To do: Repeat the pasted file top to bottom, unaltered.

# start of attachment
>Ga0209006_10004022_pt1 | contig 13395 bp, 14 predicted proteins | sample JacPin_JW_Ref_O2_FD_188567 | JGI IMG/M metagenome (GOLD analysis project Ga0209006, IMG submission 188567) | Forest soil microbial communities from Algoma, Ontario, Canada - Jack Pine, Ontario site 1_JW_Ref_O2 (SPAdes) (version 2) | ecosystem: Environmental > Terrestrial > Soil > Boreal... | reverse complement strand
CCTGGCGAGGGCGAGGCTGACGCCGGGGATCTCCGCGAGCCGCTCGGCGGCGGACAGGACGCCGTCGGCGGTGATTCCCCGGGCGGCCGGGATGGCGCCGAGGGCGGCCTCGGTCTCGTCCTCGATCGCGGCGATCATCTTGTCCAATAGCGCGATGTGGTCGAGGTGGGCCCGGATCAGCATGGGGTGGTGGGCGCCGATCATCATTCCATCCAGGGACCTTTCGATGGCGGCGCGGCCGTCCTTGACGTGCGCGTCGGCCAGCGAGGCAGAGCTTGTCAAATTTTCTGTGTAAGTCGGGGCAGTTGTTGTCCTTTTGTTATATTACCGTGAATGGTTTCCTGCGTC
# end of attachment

>Ga0209006_10004022_pt1 | contig 13395 bp, 14 predicted proteins | sample JacPin_JW_Ref_O2_FD_188567 | JGI IMG/M metagenome (GOLD analysis project Ga0209006, IMG submission 188567) | Forest soil microbial communities from Algoma, Ontario, Canada - Jack Pine, Ontario site 1_JW_Ref_O2 (SPAdes) (version 2) | ecosystem: Environmental > Terrestrial > Soil > Boreal... | reverse complement strand
CCTGGCGAGGGCGAGGCTGACGCCGGGGATCTCCGCGAGCCGCTCGGCGGCGGACAGGACGCCGTCGGCGGTGATTCCCCGGGCGGCCGGGATGGCGCCGAGGGCGGCCTCGGTCTCGTCCTCGATCGCGGCGATCATCTTGTCCAATAGCGCGATGTGGTCGAGGTGGGCCCGGATCAGCATGGGGTGGTGGGCGCCGATCATCATTCCATCCAGGGACCTTTCGATGGCGGCGCGGCCGTCCTTGACGTGCGCGTCGGCCAGCGAGGCAGAGCTTGTCAAATTTTCTGTGTAAGTCGGGGCAGTTGTTGTCCTTTTGTTATATTACCGTGAATGGTTTCCTGCGTC